Dietary fibre refers to a specific group of carbohydrate polymers which are
neither digested nor absorbed in the human small intestine and consists of one
more of the following:
- Edible carbohydrate polymers naturally occurring in the food as consumed,
- carbohydrate polymers, which have been obtained from food raw material by
physical, enzymatic or chemical means,.
- synthetic carbohydrate polymers.
This is a definition agreed by international body Codex , the European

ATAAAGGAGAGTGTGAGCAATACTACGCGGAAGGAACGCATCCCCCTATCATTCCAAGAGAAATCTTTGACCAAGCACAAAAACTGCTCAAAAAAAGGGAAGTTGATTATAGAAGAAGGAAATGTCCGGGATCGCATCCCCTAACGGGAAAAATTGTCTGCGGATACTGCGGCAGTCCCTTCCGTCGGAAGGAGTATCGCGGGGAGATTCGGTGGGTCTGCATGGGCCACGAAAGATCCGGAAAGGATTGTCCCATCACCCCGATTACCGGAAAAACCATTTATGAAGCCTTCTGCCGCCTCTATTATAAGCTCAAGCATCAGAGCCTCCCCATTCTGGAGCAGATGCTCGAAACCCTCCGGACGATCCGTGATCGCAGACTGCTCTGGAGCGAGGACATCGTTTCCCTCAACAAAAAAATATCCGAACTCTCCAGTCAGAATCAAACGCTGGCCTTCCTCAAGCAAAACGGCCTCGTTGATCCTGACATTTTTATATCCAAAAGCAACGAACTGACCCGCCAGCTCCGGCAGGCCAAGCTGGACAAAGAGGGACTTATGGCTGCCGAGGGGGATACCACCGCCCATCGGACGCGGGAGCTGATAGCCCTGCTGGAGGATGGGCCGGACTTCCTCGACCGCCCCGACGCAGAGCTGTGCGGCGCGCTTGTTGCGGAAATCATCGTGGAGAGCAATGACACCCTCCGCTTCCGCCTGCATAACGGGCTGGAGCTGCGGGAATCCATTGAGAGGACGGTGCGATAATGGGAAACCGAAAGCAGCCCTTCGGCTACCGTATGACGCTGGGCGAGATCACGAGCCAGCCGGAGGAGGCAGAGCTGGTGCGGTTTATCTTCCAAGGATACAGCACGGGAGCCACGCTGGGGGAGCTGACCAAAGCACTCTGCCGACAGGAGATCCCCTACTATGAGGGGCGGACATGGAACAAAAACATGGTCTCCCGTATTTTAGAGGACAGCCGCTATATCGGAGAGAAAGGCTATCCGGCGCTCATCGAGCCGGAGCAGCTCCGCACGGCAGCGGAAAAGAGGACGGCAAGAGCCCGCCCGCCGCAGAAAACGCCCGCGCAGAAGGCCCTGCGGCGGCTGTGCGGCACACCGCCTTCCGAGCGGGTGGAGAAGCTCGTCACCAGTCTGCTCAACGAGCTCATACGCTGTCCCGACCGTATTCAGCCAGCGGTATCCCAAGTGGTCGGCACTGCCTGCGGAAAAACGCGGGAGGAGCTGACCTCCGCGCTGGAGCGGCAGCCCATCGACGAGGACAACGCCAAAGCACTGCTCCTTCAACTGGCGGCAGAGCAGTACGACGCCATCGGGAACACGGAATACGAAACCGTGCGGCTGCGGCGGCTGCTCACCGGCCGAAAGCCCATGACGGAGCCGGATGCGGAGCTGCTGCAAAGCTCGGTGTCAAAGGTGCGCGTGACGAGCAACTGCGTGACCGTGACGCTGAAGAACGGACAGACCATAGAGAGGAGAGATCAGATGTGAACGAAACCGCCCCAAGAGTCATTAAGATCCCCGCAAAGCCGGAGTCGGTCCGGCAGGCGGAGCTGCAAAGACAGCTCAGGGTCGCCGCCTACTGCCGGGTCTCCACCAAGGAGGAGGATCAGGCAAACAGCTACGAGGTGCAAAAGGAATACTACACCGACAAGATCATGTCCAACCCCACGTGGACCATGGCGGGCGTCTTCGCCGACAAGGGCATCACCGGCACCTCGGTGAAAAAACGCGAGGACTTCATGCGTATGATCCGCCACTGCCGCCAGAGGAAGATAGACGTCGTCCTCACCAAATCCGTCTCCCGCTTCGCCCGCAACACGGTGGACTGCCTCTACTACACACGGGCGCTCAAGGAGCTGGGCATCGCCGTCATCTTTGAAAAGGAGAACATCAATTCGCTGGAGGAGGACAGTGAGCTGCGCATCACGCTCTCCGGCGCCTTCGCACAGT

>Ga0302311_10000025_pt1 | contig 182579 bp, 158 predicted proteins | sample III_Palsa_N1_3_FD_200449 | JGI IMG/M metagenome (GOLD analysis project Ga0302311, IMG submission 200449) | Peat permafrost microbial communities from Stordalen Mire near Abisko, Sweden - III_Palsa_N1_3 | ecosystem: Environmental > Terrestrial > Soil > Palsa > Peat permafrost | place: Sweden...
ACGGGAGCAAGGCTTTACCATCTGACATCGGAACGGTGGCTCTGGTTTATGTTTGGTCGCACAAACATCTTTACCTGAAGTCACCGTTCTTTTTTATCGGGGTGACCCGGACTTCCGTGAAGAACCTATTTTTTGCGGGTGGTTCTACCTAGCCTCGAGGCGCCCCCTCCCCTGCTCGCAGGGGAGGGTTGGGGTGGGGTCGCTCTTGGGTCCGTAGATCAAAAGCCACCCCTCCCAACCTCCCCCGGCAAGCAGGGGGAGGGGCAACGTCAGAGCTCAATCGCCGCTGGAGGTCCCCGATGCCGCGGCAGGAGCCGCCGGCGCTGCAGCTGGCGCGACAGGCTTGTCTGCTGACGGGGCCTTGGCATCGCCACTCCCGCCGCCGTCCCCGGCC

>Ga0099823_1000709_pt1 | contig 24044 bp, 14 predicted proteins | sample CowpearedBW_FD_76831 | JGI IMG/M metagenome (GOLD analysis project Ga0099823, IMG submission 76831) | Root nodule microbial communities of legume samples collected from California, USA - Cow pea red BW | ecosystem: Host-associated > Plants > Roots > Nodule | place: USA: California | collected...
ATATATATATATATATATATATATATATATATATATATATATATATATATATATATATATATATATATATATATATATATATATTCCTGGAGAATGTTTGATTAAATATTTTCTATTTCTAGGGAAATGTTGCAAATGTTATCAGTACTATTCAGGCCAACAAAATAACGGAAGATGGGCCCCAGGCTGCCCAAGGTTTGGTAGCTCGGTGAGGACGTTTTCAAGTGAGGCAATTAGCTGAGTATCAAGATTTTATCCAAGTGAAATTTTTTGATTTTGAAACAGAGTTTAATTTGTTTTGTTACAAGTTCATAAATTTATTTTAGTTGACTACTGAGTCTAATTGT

Commission and more recently the UK Scientific Advisory Committee on Nutrition.
FDF and the Fibre Consortium support this definition as it includes not only
non-starch polysaccharide (plant cell wall) fibres, but synthetic carbohydrate
polymers and those extracted from raw food material by physical, enzymatic or
FDF acts as secretariat for a group of industry fibre experts known as the Fibre
Consortium. The Consortium is chaired by Victoria Betteridge (Tate & Lyle
PLC). It contains over 20 companies and comprises both fibre manufacturers and
Last reviewed: 09 Jun 2016